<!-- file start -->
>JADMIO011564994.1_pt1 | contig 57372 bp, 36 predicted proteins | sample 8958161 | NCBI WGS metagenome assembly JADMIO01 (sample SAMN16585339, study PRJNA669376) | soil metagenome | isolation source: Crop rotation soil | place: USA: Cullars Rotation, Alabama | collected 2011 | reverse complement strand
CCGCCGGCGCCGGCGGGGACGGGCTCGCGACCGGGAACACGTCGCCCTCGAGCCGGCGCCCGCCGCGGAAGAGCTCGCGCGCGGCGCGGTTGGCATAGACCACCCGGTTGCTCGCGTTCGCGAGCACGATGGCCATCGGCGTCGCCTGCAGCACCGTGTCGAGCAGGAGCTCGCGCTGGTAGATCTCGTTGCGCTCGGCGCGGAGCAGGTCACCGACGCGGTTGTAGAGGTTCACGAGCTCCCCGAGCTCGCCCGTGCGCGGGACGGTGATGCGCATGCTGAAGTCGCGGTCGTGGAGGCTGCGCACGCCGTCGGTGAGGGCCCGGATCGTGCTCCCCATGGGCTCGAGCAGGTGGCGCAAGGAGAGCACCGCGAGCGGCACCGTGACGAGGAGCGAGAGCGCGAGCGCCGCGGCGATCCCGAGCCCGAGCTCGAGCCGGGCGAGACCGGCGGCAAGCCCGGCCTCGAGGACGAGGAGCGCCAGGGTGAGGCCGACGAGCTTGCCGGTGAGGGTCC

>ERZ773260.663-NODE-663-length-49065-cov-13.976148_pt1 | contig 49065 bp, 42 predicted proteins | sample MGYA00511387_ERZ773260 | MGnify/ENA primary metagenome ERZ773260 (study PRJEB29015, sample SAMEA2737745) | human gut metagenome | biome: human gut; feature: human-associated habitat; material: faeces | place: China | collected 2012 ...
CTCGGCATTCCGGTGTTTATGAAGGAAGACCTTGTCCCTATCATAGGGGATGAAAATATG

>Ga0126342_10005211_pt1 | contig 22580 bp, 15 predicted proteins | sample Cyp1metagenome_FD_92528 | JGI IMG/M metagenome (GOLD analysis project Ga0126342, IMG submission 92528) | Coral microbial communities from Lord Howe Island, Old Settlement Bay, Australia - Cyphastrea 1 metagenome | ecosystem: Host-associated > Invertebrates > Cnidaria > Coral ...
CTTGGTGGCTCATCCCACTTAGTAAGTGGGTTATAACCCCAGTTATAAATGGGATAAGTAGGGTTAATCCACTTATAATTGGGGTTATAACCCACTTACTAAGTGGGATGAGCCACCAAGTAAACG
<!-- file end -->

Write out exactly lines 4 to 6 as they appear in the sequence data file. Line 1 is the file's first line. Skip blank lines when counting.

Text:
CTCGGCATTCCGGTGTTTATGAAGGAAGACCTTGTCCCTATCATAGGGGATGAAAATATG

>Ga0126342_10005211_pt1 | contig 22580 bp, 15 predicted proteins | sample Cyp1metagenome_FD_92528 | JGI IMG/M metagenome (GOLD analysis project Ga0126342, IMG submission 92528) | Coral microbial communities from Lord Howe Island, Old Settlement Bay, Australia - Cyphastrea 1 metagenome | ecosystem: Host-associated > Invertebrates > Cnidaria > Coral ...
CTTGGTGGCTCATCCCACTTAGTAAGTGGGTTATAACCCCAGTTATAAATGGGATAAGTAGGGTTAATCCACTTATAATTGGGGTTATAACCCACTTACTAAGTGGGATGAGCCACCAAGTAAACG